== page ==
At least eight civilians died in the ambush in south-west Ivory Coast on Friday which also left seven UN peacekeepers dead, the UN says.
The attack near Liberia's border has sparked an "immediate" exodus, Anouk Desgroseilliers told AFP news agency.
The government says it will launch a hunt on Monday to find the perpetrators of the ambush - believed to be the first to target UN troops directly.
UN Secretary-General Ban Ki-Moon said he was "outraged" by the deaths.
UN peacekeepers were deployed to Ivory Coast in 2004 to help end the country's civil war and have stayed through the country's recent political crisis.
Mr Ban offered his "deepest condolences" to the government of Niger and urged the Ivorian government to "identify the perpetrators and hold them accountable".
The peacekeepers were patrolling in an area between the villages of Tai and Para after hearing rumours of an imminent attack on communities in the region, UN officials said.
The Ivorian government says Ivorian soldiers were also killed, but there are no details.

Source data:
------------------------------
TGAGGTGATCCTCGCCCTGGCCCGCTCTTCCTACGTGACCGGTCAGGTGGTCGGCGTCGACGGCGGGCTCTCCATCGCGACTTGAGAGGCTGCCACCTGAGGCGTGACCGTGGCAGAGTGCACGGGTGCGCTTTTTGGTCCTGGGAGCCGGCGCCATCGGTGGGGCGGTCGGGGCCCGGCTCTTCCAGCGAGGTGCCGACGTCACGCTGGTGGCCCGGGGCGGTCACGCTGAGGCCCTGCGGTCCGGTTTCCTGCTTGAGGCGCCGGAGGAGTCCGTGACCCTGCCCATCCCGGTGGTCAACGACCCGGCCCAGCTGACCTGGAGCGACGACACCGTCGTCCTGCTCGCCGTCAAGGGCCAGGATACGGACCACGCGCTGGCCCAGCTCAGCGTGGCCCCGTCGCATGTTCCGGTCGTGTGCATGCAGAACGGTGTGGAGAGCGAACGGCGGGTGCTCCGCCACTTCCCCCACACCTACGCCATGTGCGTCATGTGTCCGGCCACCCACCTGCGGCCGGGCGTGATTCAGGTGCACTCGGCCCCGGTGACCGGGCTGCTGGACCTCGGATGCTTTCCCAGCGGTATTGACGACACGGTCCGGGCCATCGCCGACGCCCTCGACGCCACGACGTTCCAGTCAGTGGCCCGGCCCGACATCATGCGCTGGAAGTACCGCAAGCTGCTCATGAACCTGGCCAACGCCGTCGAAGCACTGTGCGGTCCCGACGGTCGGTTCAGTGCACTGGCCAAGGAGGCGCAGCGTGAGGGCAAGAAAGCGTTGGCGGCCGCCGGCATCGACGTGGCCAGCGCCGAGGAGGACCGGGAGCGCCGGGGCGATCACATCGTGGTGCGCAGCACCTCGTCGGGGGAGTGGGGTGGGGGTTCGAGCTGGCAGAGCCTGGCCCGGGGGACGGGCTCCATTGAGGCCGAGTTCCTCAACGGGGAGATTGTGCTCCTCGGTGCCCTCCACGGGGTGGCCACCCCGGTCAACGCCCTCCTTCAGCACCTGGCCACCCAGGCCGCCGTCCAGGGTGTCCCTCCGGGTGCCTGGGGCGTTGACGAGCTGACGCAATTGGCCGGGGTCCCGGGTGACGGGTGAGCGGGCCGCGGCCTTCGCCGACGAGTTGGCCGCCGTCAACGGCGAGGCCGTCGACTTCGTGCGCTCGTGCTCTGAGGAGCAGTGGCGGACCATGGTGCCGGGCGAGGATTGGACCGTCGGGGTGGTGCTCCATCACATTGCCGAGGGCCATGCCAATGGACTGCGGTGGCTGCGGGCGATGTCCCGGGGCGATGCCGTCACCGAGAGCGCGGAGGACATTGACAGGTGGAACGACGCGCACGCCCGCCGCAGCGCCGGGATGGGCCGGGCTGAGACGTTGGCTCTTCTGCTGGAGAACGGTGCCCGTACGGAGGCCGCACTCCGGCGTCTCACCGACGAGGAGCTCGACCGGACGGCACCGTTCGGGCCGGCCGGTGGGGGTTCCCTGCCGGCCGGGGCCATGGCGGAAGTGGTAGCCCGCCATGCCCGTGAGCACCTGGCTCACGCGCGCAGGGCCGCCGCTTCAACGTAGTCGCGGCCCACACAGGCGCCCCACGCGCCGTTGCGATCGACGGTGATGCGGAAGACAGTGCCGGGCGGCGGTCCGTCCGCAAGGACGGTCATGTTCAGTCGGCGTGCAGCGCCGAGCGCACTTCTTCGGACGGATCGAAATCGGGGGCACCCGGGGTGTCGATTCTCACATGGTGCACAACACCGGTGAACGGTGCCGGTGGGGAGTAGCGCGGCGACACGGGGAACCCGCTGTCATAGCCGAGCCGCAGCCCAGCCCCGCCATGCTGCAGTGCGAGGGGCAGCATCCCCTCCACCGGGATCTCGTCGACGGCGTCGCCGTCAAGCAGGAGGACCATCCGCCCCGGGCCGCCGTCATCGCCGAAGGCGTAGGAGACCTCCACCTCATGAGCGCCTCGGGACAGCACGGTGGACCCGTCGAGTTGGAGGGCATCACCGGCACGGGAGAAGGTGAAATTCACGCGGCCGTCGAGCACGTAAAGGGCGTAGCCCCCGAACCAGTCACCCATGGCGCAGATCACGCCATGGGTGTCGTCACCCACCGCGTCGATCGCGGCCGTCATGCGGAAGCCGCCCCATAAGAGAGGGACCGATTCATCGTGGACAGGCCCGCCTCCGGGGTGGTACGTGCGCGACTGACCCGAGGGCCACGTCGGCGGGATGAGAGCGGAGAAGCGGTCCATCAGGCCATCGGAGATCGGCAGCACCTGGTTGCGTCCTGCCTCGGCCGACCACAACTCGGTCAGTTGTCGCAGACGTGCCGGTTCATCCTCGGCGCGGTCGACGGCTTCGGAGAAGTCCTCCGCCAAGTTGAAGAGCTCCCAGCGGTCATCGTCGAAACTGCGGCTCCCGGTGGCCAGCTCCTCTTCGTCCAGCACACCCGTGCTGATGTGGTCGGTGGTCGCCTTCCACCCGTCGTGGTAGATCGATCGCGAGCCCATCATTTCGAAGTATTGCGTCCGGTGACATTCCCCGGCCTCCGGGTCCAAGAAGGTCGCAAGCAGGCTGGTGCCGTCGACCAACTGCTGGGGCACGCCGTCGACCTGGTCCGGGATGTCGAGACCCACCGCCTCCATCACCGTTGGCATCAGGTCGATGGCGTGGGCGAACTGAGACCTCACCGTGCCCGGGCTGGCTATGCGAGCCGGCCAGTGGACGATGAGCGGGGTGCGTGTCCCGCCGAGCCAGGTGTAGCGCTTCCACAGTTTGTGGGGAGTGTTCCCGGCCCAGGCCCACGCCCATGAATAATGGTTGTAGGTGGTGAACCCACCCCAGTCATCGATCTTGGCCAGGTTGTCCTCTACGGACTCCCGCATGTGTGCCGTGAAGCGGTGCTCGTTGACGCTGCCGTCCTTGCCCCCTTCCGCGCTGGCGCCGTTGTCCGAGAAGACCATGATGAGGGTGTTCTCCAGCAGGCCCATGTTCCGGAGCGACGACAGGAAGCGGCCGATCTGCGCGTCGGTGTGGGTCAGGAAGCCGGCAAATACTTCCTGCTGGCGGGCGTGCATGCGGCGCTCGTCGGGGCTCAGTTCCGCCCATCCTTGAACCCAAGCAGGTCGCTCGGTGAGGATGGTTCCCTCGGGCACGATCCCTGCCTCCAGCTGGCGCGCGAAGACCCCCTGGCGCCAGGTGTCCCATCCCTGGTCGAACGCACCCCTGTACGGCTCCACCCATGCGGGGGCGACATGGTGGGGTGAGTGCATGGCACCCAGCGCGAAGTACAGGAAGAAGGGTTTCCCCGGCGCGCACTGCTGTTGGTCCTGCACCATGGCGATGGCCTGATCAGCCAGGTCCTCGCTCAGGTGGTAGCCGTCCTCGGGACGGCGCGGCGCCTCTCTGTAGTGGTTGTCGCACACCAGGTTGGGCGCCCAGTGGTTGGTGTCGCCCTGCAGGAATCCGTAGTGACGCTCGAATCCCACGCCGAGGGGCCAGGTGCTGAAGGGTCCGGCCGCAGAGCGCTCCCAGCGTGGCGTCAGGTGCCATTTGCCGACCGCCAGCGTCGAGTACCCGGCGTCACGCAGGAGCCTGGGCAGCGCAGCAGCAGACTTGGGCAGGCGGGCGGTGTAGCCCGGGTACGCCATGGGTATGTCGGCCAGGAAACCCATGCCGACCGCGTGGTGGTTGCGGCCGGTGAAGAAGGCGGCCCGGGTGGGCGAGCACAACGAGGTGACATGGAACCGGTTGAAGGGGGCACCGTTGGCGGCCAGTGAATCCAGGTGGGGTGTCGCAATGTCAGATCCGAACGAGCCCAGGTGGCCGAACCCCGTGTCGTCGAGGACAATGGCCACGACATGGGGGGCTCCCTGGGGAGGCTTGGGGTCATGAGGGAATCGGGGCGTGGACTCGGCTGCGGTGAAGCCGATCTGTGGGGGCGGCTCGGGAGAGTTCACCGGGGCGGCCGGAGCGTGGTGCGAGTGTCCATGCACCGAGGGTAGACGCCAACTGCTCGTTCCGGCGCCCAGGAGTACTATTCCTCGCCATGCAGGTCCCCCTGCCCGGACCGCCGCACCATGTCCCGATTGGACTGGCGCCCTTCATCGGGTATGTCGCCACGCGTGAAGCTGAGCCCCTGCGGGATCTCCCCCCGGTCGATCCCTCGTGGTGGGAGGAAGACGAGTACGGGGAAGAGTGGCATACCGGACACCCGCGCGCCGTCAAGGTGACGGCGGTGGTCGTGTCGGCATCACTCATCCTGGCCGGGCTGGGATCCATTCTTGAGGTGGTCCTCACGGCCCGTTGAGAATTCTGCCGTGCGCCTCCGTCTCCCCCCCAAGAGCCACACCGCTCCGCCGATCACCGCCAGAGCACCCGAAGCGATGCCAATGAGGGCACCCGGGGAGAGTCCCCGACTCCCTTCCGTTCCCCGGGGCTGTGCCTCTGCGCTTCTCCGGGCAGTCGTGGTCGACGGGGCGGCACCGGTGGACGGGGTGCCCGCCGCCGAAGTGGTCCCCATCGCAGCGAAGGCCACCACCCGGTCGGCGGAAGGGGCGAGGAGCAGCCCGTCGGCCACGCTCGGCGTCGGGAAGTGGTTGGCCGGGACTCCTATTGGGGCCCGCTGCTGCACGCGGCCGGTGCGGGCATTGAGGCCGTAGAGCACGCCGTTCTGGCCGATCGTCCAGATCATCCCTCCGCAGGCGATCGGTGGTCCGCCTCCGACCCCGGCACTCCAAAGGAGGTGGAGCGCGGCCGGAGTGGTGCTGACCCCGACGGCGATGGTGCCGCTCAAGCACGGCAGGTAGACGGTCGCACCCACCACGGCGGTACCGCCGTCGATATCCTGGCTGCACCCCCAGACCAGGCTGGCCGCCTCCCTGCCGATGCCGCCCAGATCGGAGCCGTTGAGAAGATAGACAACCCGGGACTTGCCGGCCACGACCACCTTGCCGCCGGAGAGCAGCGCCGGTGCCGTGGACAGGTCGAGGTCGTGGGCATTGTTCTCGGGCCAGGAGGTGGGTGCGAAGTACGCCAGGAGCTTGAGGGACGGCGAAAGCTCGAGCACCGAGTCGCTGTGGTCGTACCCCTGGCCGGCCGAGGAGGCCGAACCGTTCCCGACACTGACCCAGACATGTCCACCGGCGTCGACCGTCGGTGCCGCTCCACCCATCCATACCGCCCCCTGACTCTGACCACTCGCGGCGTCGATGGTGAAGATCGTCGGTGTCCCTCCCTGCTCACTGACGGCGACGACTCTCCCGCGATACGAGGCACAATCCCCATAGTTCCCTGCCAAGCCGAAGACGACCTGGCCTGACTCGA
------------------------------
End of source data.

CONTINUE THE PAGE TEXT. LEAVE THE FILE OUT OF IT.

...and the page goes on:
Anouk Desgroseilliers, a spokeswoman for the UN Office for the Co-ordination of Humanitarian Affairs, told AFP that a woman was among at least eight civilians killed in the raids.
"Hundreds of people have arrived in Tai and one can imagine that thousands of others are on the road," she said. Thirty-five families had already crossed into Liberia.
The area has seen a number of cross-border attacks over recent months, blamed on Liberian mercenaries and Ivorian militia fighters who fled Ivory Coast following the arrest of the former president Laurent Gbagbo last year, the BBC's John James in Abidjan reports.
Just last week, UN reinforcements were sent to the region following rumours of a planned attack, our correspondent adds.
Earlier this week, campaign group Human Rights Watch published a report saying militants loyal to Mr Gbagbo based in Liberia had killed at least 40 people in cross-border raids since last July.